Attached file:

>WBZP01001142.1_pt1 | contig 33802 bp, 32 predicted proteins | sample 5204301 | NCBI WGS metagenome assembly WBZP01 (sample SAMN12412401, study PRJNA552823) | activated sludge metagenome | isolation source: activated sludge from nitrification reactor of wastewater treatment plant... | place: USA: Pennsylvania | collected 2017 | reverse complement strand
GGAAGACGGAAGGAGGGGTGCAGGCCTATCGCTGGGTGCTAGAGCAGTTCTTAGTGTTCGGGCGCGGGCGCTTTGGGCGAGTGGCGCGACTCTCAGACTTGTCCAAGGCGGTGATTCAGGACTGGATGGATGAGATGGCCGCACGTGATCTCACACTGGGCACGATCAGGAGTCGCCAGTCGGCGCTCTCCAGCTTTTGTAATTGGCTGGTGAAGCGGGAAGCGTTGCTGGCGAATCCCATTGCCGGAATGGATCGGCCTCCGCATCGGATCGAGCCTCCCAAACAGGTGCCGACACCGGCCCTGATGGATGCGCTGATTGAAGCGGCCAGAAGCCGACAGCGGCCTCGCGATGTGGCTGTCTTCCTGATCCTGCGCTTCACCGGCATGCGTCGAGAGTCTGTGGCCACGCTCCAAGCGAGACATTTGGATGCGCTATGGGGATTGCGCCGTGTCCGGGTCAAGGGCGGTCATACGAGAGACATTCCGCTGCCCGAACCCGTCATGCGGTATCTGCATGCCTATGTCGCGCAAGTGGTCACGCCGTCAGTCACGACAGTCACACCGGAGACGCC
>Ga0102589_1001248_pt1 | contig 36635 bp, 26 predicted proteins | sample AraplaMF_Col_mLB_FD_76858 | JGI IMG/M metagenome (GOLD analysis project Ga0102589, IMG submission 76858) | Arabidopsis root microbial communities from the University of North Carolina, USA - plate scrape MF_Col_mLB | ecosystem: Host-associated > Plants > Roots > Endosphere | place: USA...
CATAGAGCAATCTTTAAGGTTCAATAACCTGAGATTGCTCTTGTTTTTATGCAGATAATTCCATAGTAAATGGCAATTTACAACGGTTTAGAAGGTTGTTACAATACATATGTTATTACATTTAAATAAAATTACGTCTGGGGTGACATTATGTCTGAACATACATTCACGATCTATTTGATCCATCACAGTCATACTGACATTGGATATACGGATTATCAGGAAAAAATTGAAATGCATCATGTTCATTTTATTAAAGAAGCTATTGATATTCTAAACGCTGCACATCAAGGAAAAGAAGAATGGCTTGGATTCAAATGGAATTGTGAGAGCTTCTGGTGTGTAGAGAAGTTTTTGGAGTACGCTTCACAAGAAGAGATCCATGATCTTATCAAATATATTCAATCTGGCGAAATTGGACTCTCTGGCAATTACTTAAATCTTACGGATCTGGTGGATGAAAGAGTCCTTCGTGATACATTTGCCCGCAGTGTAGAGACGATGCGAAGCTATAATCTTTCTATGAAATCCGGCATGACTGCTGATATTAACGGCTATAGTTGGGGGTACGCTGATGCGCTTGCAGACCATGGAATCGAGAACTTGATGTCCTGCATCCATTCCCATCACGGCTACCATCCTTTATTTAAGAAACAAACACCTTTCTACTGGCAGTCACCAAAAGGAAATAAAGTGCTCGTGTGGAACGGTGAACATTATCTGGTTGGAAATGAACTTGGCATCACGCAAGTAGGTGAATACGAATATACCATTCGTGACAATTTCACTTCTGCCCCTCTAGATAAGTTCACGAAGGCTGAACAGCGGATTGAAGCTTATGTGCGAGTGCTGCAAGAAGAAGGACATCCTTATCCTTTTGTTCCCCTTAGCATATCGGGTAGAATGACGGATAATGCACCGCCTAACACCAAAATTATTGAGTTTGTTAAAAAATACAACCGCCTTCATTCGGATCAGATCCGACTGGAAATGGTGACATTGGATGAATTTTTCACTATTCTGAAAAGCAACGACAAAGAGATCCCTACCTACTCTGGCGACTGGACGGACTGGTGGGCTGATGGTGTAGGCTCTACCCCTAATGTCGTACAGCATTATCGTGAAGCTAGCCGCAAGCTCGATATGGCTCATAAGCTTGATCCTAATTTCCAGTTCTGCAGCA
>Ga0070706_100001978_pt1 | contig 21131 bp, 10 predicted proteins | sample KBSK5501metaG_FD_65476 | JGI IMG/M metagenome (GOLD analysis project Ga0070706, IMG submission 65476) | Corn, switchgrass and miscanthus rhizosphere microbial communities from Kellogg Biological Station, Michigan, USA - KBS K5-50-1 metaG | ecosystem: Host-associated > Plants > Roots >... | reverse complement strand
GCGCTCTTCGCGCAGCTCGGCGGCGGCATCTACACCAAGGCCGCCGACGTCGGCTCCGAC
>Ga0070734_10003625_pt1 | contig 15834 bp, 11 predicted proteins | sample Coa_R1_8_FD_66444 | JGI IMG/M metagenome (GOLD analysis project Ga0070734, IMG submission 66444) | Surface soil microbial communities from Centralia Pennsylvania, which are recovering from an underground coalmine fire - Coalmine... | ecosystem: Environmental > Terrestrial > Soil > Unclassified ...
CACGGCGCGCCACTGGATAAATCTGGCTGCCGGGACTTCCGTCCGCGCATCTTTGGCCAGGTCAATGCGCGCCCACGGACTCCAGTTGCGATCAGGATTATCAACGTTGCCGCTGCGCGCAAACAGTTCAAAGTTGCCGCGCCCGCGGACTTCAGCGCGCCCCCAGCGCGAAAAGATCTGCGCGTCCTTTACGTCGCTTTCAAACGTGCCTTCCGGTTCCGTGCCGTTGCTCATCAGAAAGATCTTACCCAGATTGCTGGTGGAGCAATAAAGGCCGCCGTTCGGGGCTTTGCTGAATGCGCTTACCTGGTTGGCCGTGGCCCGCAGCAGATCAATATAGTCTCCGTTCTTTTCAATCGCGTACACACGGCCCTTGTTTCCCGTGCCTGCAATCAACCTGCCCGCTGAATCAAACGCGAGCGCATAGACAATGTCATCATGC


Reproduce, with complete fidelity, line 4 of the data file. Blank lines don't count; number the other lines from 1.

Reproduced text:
CATAGAGCAATCTTTAAGGTTCAATAACCTGAGATTGCTCTTGTTTTTATGCAGATAATTCCATAGTAAATGGCAATTTACAACGGTTTAGAAGGTTGTTACAATACATATGTTATTACATTTAAATAAAATTACGTCTGGGGTGACATTATGTCTGAACATACATTCACGATCTATTTGATCCATCACAGTCATACTGACATTGGATATACGGATTATCAGGAAAAAATTGAAATGCATCATGTTCATTTTATTAAAGAAGCTATTGATATTCTAAACGCTGCACATCAAGGAAAAGAAGAATGGCTTGGATTCAAATGGAATTGTGAGAGCTTCTGGTGTGTAGAGAAGTTTTTGGAGTACGCTTCACAAGAAGAGATCCATGATCTTATCAAATATATTCAATCTGGCGAAATTGGACTCTCTGGCAATTACTTAAATCTTACGGATCTGGTGGATGAAAGAGTCCTTCGTGATACATTTGCCCGCAGTGTAGAGACGATGCGAAGCTATAATCTTTCTATGAAATCCGGCATGACTGCTGATATTAACGGCTATAGTTGGGGGTACGCTGATGCGCTTGCAGACCATGGAATCGAGAACTTGATGTCCTGCATCCATTCCCATCACGGCTACCATCCTTTATTTAAGAAACAAACACCTTTCTACTGGCAGTCACCAAAAGGAAATAAAGTGCTCGTGTGGAACGGTGAACATTATCTGGTTGGAAATGAACTTGGCATCACGCAAGTAGGTGAATACGAATATACCATTCGTGACAATTTCACTTCTGCCCCTCTAGATAAGTTCACGAAGGCTGAACAGCGGATTGAAGCTTATGTGCGAGTGCTGCAAGAAGAAGGACATCCTTATCCTTTTGTTCCCCTTAGCATATCGGGTAGAATGACGGATAATGCACCGCCTAACACCAAAATTATTGAGTTTGTTAAAAAATACAACCGCCTTCATTCGGATCAGATCCGACTGGAAATGGTGACATTGGATGAATTTTTCACTATTCTGAAAAGCAACGACAAAGAGATCCCTACCTACTCTGGCGACTGGACGGACTGGTGGGCTGATGGTGTAGGCTCTACCCCTAATGTCGTACAGCATTATCGTGAAGCTAGCCGCAAGCTCGATATGGCTCATAAGCTTGATCCTAATTTCCAGTTCTGCAGCA